Constipation, or bowel irregularity, is one of the most common gastrointestinal complaints in the United States, according to the National Digestive Diseases Information Clearinghouse. It is reported that $725 million dollars is spent on laxative purchases each year to alleviate constipation and promote regular bowels. Individuals may look in their own food pantries and at their own plates to determine if the foods they are consuming contribute to regular or irregular bowel movements.
Fiber-rich foods are highly recommended to promote regular bowel movements. It is recommended women and men, respectively, consume 25 grams and 38 grams of dietary fiber every day. Many Americans do not consume recommended amounts of dietary fiber, according to the U.S. Agricultural Research Service data. High-fiber foods include fruits, vegetables, legumes or beans, whole grain cereals and breads.
On the contrary, low-fiber foods, such as cheese and processed foods, are not going to promote bowel regularity. Fiber is extremely important to make stool the right consistency so that the colon can easily push it out of the body. Without adequate dietary fiber, too much water gets absorbed by the colon, making existing stool hard and dry, thereby resulting in constipation.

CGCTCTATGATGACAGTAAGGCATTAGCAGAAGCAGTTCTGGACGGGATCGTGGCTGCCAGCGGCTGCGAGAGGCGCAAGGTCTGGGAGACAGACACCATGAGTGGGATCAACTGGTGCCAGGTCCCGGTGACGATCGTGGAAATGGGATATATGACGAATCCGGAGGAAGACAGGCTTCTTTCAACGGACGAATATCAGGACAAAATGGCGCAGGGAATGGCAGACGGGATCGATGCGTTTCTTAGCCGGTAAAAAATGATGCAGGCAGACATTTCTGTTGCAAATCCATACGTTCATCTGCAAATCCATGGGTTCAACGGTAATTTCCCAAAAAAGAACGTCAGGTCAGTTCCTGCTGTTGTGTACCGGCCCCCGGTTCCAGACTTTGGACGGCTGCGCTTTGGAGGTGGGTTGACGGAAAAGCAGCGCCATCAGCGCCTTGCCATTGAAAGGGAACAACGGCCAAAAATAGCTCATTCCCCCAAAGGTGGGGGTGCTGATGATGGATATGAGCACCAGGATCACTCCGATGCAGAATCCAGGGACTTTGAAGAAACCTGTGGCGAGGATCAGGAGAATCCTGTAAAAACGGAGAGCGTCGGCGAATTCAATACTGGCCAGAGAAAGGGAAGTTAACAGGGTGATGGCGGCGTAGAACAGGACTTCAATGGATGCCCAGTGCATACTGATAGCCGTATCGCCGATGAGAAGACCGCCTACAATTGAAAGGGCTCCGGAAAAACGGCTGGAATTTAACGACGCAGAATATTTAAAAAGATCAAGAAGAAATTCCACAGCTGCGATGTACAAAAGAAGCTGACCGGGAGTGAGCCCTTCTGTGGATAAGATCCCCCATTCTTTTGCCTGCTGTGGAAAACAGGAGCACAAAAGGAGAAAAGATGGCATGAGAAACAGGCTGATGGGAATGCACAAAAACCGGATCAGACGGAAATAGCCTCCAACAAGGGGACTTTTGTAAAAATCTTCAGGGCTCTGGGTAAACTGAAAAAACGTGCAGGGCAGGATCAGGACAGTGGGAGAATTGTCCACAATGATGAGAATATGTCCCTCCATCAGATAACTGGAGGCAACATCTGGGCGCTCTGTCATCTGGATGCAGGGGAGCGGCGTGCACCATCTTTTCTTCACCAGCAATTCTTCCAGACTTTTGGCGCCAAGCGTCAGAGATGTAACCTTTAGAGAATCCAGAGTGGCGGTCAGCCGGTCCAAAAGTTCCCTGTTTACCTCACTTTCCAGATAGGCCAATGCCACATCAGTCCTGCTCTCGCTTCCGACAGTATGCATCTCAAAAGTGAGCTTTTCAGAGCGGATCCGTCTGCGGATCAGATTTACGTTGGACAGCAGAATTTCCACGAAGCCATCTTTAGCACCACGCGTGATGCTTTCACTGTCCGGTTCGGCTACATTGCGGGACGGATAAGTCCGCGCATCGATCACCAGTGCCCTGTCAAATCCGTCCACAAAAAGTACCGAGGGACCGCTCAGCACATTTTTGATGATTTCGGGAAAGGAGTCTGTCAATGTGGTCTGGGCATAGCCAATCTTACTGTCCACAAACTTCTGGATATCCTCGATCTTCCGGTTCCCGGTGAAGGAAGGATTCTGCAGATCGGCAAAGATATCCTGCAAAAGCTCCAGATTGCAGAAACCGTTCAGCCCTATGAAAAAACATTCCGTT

Fluids and Constipation
Since constipation basically results from not enough water in the stool, adequate hydration is also important for preventing constipation. Consuming the recommended amount of fluids promotes bowel regularity. Fluids from beverages and also foods, such as soups and stews, count toward fluid intake. Caution is warranted with drinks containing alcohol and caffeine, however, as they can cause dehydration, which may worsen constipation.
It is also important to obtain a balance of fiber in the diet. Two types of fiber act to regulate the bowels. Insoluble adds bulk to the stool by not dissolving in water. Soluble fiber does dissolve water to become a gel-like substance. Both act together to create bowel harmony! Foods with soluble fiber include oat bran, barley, nuts, seeds, beans, lentils, peas, and some fruits and vegetables. Foods with insoluble fiber include wheat bran, vegetables, and whole grains.
Jennifer Lemacks is an assistant professor at the University of Southern Mississippi with a doctorate in human nutrition from Florida State University, and is a registered dietitian trained in child and adolescent weight management. She has prepared, edited and presented various manuscripts for peer-reviewed journals and professional conferences.